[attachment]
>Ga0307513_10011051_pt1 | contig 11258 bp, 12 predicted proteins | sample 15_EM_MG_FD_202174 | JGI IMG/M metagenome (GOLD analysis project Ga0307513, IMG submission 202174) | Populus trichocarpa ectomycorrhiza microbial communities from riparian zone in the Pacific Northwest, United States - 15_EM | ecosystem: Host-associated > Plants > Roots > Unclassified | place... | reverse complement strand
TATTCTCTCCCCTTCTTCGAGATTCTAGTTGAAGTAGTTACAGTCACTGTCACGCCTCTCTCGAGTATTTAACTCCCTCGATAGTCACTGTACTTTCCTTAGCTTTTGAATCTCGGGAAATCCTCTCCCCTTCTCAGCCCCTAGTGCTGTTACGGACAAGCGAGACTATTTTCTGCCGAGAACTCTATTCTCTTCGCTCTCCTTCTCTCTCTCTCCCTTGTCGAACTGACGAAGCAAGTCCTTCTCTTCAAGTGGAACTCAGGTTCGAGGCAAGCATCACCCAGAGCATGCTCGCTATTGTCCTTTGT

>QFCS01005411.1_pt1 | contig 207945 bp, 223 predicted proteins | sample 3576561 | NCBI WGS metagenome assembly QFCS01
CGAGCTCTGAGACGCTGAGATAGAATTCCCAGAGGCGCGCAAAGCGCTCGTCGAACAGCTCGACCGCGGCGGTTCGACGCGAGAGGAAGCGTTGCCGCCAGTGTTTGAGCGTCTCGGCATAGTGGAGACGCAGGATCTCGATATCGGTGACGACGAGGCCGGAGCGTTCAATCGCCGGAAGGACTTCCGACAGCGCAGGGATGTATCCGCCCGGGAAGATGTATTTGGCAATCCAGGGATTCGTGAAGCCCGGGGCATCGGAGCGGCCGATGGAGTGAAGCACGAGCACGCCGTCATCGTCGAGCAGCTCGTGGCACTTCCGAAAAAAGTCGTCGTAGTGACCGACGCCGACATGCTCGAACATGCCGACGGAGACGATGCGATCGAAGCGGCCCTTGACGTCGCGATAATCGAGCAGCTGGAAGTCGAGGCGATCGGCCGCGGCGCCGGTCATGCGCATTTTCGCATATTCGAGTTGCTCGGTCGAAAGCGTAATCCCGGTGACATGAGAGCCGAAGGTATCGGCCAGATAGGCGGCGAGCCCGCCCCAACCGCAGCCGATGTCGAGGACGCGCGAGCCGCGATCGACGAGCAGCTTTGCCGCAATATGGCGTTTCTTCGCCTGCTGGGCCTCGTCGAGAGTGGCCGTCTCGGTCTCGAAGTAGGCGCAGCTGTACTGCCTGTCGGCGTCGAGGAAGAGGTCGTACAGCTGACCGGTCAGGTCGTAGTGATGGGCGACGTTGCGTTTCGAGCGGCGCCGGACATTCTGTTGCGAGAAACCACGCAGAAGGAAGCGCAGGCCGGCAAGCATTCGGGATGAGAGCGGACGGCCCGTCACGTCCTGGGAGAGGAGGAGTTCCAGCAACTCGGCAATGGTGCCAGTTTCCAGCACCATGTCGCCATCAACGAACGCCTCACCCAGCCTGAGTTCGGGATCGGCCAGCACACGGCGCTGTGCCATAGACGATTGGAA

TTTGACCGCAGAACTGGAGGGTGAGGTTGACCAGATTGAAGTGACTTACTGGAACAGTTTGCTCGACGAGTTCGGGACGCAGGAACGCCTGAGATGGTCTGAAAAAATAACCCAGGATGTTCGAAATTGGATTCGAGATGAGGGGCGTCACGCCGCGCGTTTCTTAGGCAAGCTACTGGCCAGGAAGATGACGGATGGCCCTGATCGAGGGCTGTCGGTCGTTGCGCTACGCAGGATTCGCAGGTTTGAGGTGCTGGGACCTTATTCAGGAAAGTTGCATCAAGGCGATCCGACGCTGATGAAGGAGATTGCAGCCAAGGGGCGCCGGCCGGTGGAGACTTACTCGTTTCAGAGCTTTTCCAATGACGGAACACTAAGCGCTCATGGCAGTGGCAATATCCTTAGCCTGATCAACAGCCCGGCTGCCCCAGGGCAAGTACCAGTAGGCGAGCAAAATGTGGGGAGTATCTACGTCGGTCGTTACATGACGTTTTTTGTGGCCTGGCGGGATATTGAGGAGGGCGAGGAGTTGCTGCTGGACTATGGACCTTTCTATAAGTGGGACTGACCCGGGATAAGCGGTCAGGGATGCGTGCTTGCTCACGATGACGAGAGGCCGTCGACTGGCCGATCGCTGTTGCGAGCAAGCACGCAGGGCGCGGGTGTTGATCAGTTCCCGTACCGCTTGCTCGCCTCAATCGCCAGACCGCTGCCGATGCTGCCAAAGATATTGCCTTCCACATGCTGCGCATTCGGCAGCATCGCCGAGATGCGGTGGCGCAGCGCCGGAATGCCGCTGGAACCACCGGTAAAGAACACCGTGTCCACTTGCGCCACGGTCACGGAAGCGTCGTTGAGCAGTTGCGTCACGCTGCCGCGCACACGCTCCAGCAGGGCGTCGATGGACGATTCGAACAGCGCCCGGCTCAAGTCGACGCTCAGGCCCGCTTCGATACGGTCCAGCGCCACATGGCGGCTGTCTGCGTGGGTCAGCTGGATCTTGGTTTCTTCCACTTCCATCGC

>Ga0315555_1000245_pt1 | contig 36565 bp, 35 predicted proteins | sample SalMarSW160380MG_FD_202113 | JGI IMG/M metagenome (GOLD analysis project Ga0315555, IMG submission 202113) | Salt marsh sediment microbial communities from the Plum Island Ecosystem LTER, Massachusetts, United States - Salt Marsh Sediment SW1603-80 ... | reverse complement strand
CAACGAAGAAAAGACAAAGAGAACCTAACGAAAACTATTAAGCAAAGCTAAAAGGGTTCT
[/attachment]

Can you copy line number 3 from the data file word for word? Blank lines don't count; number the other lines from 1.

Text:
>QFCS01005411.1_pt1 | contig 207945 bp, 223 predicted proteins | sample 3576561 | NCBI WGS metagenome assembly QFCS01